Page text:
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Excel KPI tutorial 4: Less clutter, more info

13th Jan 2012
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Simon Hurst completes his management dashboard tutorial series with a look at effective visual presentation techniques.

In Part 2, just before our PowerPivot dashboard interlude, we looked at Excel charts. The next challenge is to harness their obvious flexibility to the need to keep charts simple to ensure they communicate the figures clearly. This final part of our KPI dashboard tutorial series will explore some of the latest features that can help in this respect.

If you are going to be presenting information graphically, it’s worth considering how to make your graphics as effective and informative as possible. Whether or not you agree with all of his conclusions, Edward Tufte’s book: ‘The Visual Display of Quantitative Information’ highlights many issues around effective use of charts and could well inspire you to make the most of Excel’s graphical capabilities. We’ll cover the practical application of a few of Tufte’s points here.

Less D, more clarity

First of all, here’s an example how how to achieve greater clarity through simplicity. Some of the available chart types in Excel can be very tempting. For example, here we have opted for the Cone format instead of a simple column chart:

Excel 2010 Cone chart option

Although the cones might add a bit of visual interest, this is at the cost of being able to easily see the exact values involved. Even switching to straightforward 3D columns doesn’t completely solve the problem:

Excel 2010 3D bar chart

We’ll compare these two approaches to the boring 2D column approach:

Excel 2010 bar chart

Perhaps it’s a less exciting demonstration of Excel’s charting capabilities, but at least we know our onions are 20,000.

In fact, we can go further to simplify our chart by removing all the unnecessary elements (or ‘chartjunk’ as Tufte would call it):

Size does matter

Not only is the above chart clearer than the 3D options, it can also be made much smaller with the detail still remaining easily visible. If you can make the graphic smaller without losing information, it allows you to show more information in the same physical space. This can greatly increase the power of your graphics by allowing your users to make comparisons and correlations much more easily than if they have to go from sheet to sheet or page to page to see each chart.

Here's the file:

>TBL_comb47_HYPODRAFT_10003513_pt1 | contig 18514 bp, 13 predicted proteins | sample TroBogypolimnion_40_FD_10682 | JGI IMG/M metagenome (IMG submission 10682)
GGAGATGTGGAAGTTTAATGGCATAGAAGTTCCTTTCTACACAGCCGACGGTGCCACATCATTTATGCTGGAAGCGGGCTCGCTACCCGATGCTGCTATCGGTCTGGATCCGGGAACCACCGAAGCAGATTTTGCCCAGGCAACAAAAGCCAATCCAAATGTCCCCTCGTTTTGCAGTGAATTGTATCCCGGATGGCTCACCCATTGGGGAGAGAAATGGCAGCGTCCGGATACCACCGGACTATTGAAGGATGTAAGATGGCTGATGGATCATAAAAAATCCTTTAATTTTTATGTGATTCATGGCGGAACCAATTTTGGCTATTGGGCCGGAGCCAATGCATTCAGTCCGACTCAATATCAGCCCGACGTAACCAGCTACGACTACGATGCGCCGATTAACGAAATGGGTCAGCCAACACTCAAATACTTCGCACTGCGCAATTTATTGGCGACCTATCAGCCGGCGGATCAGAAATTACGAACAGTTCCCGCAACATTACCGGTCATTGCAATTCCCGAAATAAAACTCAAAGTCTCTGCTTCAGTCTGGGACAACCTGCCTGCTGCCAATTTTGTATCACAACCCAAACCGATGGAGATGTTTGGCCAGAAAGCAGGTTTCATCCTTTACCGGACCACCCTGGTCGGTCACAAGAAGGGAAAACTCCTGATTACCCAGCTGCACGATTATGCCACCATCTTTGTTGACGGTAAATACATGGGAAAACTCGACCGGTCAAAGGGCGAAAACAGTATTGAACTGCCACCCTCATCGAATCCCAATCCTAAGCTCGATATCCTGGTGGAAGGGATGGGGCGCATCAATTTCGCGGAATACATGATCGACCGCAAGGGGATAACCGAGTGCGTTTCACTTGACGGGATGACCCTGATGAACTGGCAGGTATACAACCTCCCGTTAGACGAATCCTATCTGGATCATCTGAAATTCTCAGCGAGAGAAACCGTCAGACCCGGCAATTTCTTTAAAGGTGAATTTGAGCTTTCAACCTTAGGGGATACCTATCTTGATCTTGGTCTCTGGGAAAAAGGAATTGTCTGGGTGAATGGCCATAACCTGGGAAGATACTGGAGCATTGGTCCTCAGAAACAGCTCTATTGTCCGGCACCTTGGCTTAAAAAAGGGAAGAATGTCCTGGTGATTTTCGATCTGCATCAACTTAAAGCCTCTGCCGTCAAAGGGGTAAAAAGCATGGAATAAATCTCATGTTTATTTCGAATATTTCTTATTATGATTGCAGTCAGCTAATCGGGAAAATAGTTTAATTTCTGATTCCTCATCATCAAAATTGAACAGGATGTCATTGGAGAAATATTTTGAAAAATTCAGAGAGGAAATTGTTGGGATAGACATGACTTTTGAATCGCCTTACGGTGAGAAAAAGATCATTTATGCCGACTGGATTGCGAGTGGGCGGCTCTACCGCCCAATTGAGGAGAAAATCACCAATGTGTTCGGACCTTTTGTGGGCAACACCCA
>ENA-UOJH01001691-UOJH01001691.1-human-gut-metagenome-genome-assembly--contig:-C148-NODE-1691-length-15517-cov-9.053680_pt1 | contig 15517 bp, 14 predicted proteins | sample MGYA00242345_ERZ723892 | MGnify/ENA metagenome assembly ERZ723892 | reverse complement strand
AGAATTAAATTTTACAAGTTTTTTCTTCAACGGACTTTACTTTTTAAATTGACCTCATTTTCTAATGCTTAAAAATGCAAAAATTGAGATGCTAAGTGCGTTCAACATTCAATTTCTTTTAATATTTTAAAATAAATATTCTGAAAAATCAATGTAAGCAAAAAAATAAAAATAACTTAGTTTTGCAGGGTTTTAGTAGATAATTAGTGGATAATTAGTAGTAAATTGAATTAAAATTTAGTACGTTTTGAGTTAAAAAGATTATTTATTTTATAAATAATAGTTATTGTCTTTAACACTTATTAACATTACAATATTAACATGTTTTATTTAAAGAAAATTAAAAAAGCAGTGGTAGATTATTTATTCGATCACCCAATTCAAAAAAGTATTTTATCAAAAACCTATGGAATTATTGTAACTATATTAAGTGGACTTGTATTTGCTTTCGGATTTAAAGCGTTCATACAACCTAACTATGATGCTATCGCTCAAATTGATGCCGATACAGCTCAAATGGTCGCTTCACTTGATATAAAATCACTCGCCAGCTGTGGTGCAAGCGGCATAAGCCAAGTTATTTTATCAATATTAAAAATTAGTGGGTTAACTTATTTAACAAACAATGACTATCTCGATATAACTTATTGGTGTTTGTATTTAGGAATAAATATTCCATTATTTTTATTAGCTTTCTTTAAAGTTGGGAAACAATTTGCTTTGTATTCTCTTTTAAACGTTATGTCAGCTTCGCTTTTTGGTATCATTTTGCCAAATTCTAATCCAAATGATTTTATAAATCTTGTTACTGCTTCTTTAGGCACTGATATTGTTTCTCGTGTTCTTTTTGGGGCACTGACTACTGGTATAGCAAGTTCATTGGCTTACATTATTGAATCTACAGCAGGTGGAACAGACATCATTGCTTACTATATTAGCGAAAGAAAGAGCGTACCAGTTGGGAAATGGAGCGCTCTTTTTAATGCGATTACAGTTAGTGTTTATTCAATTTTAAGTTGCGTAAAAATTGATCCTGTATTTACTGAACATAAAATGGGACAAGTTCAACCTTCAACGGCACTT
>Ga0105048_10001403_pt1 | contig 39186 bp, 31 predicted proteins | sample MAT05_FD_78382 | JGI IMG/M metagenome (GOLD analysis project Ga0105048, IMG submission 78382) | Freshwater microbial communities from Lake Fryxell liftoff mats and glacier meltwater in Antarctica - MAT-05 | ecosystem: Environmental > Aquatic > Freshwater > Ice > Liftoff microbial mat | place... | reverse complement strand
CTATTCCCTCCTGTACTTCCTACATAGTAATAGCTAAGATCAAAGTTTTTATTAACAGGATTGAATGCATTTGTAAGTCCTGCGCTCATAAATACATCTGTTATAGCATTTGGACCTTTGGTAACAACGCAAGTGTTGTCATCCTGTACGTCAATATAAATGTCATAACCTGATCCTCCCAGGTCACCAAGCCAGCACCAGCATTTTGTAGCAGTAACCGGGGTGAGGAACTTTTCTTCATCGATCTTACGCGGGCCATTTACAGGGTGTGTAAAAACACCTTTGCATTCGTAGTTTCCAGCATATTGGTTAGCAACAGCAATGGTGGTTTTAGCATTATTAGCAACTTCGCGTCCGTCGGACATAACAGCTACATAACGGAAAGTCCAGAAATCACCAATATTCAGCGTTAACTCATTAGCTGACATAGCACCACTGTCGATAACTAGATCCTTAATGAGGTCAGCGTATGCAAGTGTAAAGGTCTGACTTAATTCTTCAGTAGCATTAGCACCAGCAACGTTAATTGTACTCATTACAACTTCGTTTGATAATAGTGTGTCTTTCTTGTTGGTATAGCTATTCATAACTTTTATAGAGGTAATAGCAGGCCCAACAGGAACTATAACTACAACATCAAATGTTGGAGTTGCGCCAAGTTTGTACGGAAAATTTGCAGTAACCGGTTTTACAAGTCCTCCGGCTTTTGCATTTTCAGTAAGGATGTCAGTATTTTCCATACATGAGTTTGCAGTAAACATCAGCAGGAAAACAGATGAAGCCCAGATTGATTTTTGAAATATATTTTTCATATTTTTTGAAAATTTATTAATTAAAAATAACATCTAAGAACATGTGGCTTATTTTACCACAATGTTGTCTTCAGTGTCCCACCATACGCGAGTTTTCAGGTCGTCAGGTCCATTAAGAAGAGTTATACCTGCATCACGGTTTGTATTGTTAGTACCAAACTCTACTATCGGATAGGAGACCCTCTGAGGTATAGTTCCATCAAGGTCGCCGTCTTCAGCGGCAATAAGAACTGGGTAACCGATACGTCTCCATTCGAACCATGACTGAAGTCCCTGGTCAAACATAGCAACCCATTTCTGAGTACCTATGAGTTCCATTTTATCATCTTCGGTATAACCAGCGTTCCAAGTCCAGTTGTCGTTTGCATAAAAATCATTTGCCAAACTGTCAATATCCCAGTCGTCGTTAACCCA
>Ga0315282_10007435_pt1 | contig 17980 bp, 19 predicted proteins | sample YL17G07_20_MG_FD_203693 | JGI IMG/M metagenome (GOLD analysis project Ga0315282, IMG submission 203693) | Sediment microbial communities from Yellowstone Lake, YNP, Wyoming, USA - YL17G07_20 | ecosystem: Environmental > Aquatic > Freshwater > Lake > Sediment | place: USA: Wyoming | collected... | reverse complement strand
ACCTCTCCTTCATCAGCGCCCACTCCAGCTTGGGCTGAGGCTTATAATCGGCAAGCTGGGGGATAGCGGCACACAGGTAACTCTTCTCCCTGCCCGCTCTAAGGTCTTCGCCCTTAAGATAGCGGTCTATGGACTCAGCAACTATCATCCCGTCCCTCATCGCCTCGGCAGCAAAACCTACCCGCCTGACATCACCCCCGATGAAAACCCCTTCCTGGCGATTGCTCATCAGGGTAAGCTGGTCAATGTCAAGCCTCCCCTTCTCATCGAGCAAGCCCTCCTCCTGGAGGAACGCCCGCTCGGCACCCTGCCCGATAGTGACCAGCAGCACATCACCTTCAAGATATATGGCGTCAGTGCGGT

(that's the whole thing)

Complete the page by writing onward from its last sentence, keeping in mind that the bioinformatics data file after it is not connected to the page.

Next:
Tufte suggests taking this approach much further. If the purpose of the chart is simply to show a trend or comparison, then the individual figures may not matter. This allows for the chart to be simplified further:

This approach probably makes more sense if we are looking at a trend over time and the use of a line chart. Excel 2007 and 2010 include this minimalist type of chart as one of the line chart layouts in the Chart Tools, Design tab:

Excel 2010 line chart layout options

Although there is no such option in the column or bar chart layouts, there is a trick to quickly achieve the same layout. Change your chart to a line chart and apply the minimal line chart layout, then change the chart type back to the column or bar. You should find that the chart ‘remembers’ the line chart layout option:

Minimal bar chart option


Tufte called these minimal charts “Sparklines” and Excel 2010 incorporated a Sparklines section in the Insert ribbon tab. This allows you to select a block of data and then create a set of charts in a column or row of cells that represent the values in each row or column:

Excel 2010 Sparklines KPI dashboard